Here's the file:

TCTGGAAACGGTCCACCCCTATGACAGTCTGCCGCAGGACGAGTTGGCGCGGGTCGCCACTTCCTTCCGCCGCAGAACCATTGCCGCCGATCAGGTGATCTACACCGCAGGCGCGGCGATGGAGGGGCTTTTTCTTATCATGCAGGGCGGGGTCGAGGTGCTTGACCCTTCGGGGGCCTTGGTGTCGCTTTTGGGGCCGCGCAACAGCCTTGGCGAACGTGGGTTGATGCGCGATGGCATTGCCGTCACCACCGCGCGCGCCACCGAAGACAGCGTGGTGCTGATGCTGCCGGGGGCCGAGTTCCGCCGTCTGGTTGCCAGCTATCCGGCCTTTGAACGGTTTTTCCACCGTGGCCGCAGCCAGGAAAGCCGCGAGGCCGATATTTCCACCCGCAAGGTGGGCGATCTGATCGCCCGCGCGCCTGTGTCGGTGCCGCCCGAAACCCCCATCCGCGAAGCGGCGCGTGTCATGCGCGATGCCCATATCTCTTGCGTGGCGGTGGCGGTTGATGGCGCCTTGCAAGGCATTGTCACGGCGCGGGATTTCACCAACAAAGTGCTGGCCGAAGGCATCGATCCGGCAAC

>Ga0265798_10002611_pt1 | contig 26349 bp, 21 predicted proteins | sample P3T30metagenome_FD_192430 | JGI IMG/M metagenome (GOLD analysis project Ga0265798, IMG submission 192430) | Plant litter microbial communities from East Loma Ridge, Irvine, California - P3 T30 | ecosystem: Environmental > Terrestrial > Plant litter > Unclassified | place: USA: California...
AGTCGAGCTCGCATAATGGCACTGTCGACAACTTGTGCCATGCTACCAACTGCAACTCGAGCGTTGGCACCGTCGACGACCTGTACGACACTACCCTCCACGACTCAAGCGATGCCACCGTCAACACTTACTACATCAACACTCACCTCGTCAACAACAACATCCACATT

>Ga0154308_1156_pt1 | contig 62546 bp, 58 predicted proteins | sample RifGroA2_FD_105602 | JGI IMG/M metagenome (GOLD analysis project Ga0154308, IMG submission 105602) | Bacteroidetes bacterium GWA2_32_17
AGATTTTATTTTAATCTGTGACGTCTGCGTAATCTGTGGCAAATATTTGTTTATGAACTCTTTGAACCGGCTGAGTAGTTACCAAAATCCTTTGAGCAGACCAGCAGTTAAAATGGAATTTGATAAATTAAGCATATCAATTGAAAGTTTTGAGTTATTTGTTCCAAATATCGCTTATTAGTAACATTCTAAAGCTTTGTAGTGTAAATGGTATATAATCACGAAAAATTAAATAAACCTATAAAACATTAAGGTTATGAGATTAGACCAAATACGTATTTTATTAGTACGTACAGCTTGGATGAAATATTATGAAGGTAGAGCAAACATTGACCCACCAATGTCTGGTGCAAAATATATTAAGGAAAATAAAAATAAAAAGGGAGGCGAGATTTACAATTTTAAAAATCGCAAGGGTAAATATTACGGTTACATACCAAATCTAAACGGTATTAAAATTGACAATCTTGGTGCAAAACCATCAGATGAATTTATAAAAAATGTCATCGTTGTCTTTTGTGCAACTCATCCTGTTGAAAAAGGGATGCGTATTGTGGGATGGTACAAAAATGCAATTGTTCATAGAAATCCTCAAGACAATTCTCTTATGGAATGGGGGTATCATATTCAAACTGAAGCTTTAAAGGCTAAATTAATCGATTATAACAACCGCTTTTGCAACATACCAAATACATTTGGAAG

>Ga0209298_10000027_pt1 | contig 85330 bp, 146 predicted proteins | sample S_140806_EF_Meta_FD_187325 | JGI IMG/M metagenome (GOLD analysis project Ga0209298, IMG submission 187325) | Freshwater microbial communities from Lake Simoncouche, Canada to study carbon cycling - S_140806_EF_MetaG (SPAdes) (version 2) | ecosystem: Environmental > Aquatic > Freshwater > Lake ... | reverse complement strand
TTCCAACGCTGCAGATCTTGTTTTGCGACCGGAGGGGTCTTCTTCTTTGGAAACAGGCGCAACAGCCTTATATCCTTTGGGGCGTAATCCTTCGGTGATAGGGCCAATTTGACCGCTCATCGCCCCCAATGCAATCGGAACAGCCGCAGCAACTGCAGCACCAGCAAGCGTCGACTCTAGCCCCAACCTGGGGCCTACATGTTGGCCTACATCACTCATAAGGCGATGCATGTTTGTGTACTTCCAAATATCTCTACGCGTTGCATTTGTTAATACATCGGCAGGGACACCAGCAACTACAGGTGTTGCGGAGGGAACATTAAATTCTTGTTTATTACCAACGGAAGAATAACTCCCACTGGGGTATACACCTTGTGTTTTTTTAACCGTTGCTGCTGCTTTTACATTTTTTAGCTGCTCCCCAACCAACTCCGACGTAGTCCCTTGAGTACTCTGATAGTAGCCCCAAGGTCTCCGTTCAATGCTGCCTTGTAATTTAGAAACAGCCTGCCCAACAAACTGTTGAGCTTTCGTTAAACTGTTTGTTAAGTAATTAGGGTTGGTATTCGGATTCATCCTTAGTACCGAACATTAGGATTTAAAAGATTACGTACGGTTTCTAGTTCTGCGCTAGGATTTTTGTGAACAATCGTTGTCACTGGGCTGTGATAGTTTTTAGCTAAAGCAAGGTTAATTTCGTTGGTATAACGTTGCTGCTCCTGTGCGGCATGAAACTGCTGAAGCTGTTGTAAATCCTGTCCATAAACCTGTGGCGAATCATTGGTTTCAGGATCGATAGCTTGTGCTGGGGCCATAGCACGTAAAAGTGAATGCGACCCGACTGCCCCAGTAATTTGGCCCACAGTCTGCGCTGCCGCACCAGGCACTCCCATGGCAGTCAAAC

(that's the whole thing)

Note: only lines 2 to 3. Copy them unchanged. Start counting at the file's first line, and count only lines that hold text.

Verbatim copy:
>Ga0265798_10002611_pt1 | contig 26349 bp, 21 predicted proteins | sample P3T30metagenome_FD_192430 | JGI IMG/M metagenome (GOLD analysis project Ga0265798, IMG submission 192430) | Plant litter microbial communities from East Loma Ridge, Irvine, California - P3 T30 | ecosystem: Environmental > Terrestrial > Plant litter > Unclassified | place: USA: California...
AGTCGAGCTCGCATAATGGCACTGTCGACAACTTGTGCCATGCTACCAACTGCAACTCGAGCGTTGGCACCGTCGACGACCTGTACGACACTACCCTCCACGACTCAAGCGATGCCACCGTCAACACTTACTACATCAACACTCACCTCGTCAACAACAACATCCACATT